Residents of Washington protest the government shutdown’s effect on the District on Oct. 9.
Del. Eleanor Holmes Norton heaped praise on her Democratic allies in the Senate and some key Republicans Wednesday night for including a budget autonomy fix for Washington, D.C., in their spending deal.
Immediately after the House’s 285-144 vote on the short-term compromise, the D.C. Democrat thanked Senate Majority Leader Harry Reid, D-Nev., for his “critical help” working out a deal that allows the District to spend its local funds and remain open for all of fiscal 2014 as part of the bill to reopen the federal government through Jan. 15, 2014.
But she said she spent the Columbus Day weekend in talks with members of President Barack Obama’s administration and her congressional friends, working “double-time” to avoid what she called a “half loaf” solution that would only allow the city to spend its local funds for the three-month duration of the continuing resolution.
“A boomerang solution putting D.C. back in the federal government’s fiscal mess in January was beyond unacceptable,” she said. “This authority to spend our local funds for the full fiscal year, although the federal government is open only through Jan. 15, 2014, is a historic first. But residents must see more than a reprieve from this year’s serial federal shutdown brinks. We must now make use of the damage done by moving on all fronts for full budget autonomy.”
Gray also weighed in shortly after the bill was sent to the president, thanking Norton and other congressional allies, including Speaker John A. Boehner, R-Ohio, for “recognizing the District’s unique plight and that it is completely unjust for the District to be barred from spending our own local revenues during a federal shutdown.”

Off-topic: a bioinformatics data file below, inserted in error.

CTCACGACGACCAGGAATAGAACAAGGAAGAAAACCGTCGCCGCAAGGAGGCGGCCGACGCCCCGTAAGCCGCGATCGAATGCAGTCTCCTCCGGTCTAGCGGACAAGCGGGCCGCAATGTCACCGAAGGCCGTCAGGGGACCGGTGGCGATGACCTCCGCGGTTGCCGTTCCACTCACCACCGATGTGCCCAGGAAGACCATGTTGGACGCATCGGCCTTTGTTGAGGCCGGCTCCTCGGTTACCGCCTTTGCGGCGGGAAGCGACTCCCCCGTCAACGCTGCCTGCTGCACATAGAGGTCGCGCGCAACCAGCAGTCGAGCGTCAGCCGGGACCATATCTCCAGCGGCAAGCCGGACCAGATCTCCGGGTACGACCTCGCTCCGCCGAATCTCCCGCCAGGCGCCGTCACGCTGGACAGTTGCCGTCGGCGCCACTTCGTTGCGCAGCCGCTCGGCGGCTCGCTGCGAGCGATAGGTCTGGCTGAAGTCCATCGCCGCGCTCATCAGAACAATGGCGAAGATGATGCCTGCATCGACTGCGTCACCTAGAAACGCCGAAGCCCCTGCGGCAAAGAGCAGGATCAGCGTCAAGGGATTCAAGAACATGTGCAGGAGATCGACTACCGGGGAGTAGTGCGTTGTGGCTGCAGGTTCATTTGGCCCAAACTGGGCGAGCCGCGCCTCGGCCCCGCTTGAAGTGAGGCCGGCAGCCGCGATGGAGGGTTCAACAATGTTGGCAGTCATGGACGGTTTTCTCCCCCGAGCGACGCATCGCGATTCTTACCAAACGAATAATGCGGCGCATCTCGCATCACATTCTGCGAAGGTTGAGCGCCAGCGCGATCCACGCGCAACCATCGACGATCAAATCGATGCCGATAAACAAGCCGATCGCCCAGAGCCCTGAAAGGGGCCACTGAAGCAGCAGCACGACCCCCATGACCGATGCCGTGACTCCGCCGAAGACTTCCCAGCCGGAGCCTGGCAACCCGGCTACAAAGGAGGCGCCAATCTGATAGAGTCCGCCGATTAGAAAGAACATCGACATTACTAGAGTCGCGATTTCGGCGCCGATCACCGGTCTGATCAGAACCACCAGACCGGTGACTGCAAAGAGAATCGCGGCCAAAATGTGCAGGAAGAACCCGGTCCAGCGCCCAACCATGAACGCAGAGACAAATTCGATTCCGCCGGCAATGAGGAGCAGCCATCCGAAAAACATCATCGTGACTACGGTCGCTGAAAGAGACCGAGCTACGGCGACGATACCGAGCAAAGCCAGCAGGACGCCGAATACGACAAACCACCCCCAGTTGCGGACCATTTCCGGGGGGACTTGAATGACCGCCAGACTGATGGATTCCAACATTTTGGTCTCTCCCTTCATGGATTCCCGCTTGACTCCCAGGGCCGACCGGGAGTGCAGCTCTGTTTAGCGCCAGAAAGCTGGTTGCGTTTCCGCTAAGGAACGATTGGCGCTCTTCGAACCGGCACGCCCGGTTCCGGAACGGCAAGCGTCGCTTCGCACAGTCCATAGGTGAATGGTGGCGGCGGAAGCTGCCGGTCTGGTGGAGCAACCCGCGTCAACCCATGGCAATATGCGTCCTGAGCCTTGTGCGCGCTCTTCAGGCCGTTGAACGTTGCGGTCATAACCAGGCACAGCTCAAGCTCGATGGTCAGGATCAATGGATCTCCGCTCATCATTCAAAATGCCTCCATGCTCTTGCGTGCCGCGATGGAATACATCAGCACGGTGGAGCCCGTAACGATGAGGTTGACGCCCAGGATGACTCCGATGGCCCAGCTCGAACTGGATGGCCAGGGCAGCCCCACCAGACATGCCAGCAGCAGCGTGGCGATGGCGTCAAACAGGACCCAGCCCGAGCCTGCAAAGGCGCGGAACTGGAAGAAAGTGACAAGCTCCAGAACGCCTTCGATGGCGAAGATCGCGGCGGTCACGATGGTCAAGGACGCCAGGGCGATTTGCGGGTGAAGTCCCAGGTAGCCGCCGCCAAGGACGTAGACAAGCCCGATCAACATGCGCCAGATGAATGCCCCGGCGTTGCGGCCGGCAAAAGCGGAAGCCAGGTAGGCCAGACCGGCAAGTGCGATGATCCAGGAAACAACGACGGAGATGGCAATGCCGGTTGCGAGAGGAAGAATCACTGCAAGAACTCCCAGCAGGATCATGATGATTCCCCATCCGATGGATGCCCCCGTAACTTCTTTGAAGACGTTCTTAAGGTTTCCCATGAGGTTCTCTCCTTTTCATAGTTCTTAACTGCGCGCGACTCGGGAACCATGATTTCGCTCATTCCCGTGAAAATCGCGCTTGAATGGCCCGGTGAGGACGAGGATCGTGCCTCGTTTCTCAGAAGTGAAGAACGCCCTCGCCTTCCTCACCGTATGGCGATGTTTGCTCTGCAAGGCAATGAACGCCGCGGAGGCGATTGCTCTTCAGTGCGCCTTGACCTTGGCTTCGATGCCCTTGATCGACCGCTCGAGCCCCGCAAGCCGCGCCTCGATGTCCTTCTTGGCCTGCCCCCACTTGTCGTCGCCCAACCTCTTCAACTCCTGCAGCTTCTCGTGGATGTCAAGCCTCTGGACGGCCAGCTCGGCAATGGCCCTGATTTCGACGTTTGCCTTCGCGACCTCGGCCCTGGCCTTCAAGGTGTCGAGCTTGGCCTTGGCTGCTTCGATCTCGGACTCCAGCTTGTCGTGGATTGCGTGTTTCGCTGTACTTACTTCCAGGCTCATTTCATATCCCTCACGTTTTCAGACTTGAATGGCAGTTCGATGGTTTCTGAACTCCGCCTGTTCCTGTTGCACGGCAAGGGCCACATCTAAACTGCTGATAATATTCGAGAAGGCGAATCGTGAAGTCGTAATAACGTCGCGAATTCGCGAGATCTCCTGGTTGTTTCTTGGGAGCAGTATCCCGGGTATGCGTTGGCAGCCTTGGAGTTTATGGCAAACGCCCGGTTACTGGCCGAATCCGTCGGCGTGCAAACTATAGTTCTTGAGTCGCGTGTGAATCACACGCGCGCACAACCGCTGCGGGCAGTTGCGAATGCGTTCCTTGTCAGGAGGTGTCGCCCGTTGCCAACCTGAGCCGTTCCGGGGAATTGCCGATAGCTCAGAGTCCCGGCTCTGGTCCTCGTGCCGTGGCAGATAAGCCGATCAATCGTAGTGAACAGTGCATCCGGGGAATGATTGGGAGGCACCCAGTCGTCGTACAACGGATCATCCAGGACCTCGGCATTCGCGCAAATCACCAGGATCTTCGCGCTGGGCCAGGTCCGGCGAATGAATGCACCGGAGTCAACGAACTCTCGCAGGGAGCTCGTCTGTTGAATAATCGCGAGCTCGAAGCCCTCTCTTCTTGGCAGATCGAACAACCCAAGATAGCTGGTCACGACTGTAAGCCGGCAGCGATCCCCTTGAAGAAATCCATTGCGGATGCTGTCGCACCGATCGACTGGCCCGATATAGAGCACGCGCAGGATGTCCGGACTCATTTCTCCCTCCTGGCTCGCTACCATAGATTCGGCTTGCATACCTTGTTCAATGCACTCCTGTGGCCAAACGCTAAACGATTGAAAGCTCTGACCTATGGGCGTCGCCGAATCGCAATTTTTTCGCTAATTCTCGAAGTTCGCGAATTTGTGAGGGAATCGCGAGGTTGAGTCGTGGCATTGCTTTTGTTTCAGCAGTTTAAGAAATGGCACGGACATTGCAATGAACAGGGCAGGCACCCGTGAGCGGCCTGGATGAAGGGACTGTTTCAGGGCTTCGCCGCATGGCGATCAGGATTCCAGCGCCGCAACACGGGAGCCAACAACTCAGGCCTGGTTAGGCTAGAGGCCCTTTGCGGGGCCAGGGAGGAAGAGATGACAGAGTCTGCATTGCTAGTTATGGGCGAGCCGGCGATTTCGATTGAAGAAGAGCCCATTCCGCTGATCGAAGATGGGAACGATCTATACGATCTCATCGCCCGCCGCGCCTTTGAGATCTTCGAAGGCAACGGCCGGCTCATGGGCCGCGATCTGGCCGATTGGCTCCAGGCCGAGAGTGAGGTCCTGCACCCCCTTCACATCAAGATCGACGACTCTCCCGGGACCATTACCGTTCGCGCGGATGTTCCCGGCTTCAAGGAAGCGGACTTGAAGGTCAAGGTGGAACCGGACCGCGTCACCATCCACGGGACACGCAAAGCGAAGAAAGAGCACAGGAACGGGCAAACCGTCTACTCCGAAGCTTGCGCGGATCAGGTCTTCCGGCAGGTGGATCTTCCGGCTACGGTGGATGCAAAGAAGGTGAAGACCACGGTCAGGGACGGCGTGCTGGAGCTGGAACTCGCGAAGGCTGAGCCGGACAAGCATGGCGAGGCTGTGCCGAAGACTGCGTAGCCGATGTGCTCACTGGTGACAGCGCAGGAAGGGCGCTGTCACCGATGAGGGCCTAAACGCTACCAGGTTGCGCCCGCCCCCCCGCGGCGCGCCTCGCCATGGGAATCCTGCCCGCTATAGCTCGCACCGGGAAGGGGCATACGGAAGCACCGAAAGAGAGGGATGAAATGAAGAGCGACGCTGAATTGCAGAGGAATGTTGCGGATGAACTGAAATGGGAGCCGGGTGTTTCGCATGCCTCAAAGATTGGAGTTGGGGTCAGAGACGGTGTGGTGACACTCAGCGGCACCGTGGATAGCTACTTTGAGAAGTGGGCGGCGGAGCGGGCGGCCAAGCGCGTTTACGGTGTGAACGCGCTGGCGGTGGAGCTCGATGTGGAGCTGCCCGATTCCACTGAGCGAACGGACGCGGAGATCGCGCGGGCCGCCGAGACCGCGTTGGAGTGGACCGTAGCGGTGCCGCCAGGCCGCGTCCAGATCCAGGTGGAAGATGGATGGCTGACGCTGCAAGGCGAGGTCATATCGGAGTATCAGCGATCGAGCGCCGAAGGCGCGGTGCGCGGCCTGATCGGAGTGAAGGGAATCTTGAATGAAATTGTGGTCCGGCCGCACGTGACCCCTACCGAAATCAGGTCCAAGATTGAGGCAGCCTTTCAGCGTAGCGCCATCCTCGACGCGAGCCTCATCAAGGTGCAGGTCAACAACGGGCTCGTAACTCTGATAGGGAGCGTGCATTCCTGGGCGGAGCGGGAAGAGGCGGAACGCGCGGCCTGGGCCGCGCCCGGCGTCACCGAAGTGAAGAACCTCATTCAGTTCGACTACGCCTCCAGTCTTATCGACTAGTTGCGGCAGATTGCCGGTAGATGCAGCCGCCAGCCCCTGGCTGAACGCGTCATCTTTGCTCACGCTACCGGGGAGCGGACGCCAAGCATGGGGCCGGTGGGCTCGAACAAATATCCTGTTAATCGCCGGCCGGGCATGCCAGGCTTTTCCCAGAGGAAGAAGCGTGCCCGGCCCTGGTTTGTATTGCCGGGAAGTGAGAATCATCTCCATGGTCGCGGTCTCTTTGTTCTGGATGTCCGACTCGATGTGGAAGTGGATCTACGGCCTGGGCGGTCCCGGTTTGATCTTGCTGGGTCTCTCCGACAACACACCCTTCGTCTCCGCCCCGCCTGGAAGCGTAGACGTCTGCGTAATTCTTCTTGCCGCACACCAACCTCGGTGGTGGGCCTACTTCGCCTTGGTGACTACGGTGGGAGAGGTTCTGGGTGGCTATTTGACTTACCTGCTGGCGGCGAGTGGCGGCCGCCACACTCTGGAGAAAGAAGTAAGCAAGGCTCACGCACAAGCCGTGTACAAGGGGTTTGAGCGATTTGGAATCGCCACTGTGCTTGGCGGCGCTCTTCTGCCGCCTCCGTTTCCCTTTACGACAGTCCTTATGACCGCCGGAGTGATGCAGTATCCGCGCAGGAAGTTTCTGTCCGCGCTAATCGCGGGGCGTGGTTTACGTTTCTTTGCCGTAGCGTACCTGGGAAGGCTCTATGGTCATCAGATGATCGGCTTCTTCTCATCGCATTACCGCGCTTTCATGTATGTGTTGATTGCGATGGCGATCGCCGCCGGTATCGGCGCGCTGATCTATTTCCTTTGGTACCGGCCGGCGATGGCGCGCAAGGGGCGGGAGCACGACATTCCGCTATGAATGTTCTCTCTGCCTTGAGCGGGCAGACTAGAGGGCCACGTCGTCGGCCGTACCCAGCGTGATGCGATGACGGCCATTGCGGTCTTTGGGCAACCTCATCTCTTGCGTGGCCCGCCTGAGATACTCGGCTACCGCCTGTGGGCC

The 16-day shutdown that began Oct. 1 put the city in unprecedented territory. During the 21-day shutdown in the winter of 1995 and 1996, Congress and President Bill Clinton worked out an agreement to allow D.C. to spend its own money to resume local operations and services after five days.
On January 3, Sen. Kirsten Gillibrand, D-N.Y., raises her right hand as her son Henry messes up her hair while Vice President Joseph R. Biden Jr., delivers the ceremonial swearing-in in the Old Senate Chamber. Gillibrand's other son Theodore, lower right, looks on.
Each year since 1990, CQ Roll Call has reviewed the financial disclosures of all 541 senators, representatives and delegates to determine the 50 richest members of Congress. This year's report, derived from forms covering the calendar year 2012, shows it took a net worth of $6.67 million to crack the exclusive club.